Graduate employee unionsAt many universities, graduate students are employed by their university to teach classes or do research. While all graduate employees are graduate students, many graduate students are not employees. MBA students, for example, usually pay tuition and do not have paid teaching or research positions. In many countries graduate employees have collectively organized s in order to bargain a contract with their university. In Canada, for example, almost all graduate employees are members of a local. In the United States there are many graduate employee unions at public universities. The lists 25 recognized unions at public universities on its website. Private universities, however, are covered under the rather than state labor laws and until 2001 there were no recognized unions at private universities. Many graduate students see themselves as akin to junior faculty, but with significantly lower pay. Many graduate students feel that teaching takes time that would better be spent on research, and many point out that there is a vicious circle in the academic labor economy. Institutions that rely on cheap graduate student labor have no need to create expensive professorships, so graduate students who have taught extensively in graduate school can find it immensely difficult to get a teaching job when they have obtained their degree. Many institutions depend heavily on graduate student teaching: a 2003 report by agitators for a graduate student union at Yale, for instance, claims that "70% of undergraduate teaching contact hours at Yale are performed by transient teachers: graduate teachers, adjunct instructors, and other teachers not on the tenure track." The state of leads in terms of progressive policy regarding graduate student unions with five universities recognizing graduate employee unions: , , the , , and . The (under the slogan "Uniting Academic Workers") and the are two international unions that represent graduate employees. Private universities' administrations often oppose their graduate students when they try to form unions, arguing that students should be exempt from labor laws intended for "employees". In some cases unionization movements have met with enough student opposition to fail. At the schools where graduate employees are unionized, which positions are unionized vary. Sometimes only one set of employees will unionize (e.g. teaching assistants, residential directors); at other times, most or all will. Typically, fellowship recipients, usually not employed by their university, do not participate. When negotiations fail, graduate employee unions sometimes go on . While graduate student unions can use the same types of strikes that other unions do, they have also made use of s, work-ins, marches, rallies, and ''grade strikes''. In a grade strike, graduate students refuse to grade exams and papers and, if the strike lasts until the end of the academic term, also refuse to turn in final grades. Another form of job action is known as "work-to-rule", in which graduate student instructors work exactly as many hours as they are paid for and no more.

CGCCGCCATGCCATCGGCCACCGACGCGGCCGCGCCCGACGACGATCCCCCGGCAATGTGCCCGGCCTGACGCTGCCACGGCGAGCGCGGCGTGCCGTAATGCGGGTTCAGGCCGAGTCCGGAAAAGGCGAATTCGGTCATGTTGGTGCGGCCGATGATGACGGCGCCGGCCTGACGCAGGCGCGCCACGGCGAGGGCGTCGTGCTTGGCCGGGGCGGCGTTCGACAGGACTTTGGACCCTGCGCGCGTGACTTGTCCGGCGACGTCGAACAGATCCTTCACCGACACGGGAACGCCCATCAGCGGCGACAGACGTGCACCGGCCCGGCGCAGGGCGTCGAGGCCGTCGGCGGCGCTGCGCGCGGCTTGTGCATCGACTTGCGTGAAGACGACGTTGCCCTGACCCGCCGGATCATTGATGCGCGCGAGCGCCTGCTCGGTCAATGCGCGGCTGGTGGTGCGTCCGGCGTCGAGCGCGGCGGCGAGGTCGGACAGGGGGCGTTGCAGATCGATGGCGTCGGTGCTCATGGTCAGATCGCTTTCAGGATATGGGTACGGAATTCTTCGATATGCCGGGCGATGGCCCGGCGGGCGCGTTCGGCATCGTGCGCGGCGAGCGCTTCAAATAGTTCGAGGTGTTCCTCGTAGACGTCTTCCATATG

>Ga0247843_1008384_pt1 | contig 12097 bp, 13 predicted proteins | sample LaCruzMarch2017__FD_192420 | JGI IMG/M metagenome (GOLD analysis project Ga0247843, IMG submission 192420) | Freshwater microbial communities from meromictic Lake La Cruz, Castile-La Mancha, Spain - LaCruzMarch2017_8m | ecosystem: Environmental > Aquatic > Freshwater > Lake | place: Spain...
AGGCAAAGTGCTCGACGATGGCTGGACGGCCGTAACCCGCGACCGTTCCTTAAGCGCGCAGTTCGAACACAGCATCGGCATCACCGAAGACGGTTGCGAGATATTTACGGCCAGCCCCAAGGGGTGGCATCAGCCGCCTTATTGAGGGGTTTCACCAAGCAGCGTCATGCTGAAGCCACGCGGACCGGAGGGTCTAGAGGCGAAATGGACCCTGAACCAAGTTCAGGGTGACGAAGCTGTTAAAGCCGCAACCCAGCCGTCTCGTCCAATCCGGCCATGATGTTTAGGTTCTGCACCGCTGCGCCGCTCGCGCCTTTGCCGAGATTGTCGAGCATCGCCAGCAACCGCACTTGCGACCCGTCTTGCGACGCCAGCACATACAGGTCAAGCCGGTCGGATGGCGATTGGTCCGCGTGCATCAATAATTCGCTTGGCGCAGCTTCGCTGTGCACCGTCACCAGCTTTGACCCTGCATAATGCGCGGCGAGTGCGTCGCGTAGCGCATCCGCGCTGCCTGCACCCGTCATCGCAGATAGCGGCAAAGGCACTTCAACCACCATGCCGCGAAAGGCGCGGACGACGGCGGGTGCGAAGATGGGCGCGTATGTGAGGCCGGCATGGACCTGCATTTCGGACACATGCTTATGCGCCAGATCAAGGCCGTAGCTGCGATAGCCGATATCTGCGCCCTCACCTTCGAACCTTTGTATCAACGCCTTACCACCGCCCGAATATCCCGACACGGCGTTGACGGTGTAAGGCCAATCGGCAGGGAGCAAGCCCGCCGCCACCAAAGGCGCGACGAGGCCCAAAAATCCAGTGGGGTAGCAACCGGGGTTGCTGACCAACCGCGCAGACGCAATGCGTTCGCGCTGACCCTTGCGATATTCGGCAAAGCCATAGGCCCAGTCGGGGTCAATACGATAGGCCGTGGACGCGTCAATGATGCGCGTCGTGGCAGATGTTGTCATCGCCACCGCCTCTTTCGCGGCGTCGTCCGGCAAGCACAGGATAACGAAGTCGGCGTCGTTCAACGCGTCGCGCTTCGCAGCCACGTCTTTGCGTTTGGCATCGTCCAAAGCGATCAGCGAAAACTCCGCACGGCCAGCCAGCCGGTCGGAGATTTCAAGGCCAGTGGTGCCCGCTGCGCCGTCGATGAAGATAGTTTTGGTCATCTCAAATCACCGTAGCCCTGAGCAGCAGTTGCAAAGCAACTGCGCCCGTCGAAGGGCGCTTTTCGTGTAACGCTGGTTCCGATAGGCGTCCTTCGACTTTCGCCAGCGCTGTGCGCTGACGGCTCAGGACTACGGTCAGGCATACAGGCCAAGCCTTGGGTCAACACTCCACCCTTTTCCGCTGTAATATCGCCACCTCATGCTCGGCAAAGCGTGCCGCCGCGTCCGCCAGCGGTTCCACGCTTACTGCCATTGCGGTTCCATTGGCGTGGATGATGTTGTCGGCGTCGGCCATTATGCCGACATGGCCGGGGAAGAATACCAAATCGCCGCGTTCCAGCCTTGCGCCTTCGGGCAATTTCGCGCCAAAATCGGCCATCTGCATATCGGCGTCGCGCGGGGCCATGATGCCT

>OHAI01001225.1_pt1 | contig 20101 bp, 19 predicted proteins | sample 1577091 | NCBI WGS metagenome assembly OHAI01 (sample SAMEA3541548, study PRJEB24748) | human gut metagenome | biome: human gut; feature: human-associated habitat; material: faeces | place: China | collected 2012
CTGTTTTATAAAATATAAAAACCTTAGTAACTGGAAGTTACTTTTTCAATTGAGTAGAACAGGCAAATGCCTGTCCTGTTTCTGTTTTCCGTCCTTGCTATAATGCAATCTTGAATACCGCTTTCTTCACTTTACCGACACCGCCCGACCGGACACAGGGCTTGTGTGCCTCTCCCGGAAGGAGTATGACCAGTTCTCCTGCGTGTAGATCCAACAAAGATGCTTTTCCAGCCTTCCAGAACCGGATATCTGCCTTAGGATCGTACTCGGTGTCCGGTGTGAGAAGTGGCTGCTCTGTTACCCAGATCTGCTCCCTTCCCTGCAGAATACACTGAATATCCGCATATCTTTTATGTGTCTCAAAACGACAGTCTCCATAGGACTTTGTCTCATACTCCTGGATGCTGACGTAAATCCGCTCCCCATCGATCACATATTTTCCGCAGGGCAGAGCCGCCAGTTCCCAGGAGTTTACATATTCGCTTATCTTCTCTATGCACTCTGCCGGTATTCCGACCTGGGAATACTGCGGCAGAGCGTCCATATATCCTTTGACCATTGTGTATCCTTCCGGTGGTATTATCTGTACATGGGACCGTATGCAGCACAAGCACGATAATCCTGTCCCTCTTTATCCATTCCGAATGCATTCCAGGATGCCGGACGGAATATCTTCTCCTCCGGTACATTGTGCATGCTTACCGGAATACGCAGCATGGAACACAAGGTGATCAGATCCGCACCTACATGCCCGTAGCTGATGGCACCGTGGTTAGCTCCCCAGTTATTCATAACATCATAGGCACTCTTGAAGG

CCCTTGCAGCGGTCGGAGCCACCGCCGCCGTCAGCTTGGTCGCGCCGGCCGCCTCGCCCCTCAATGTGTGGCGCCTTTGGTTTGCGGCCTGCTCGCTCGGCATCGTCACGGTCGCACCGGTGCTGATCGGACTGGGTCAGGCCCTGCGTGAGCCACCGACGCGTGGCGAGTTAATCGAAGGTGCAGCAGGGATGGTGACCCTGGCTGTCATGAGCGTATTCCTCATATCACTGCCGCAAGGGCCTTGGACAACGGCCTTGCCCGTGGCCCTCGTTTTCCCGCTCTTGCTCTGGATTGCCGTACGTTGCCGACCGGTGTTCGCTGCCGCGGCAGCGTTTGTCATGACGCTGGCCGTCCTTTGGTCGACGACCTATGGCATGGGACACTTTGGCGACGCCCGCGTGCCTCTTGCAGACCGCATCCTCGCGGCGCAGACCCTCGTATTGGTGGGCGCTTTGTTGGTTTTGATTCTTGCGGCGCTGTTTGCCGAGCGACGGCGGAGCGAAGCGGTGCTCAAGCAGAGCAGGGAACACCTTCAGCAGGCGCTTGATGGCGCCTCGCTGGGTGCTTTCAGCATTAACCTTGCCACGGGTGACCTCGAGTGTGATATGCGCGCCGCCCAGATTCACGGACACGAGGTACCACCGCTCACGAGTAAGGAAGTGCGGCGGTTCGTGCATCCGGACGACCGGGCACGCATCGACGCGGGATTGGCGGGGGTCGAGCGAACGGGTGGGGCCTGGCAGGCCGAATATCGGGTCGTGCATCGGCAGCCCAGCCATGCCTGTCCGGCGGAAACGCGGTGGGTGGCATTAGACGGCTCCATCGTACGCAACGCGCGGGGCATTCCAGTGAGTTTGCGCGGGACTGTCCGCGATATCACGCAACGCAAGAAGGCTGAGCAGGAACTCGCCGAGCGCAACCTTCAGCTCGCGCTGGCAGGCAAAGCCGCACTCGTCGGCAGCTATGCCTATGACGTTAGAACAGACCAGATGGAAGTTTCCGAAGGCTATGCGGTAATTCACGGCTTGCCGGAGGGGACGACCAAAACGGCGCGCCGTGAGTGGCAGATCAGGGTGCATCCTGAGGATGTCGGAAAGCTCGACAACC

See also* * * (European Council of Doctoral Candidates and junior researchers) * * * * ' (widely read graduate school oriented comic strip) * *
References* William G. Bowen & Neil L. Rudenstine, ''In Pursuit of the PhD'' (Princeton UP, 1992; ). A comprehensive report on graduate education in the US from the 1960s to the 1990s, based on surveys of tens of thousands of graduate students.
Further reading* Huang, Ying.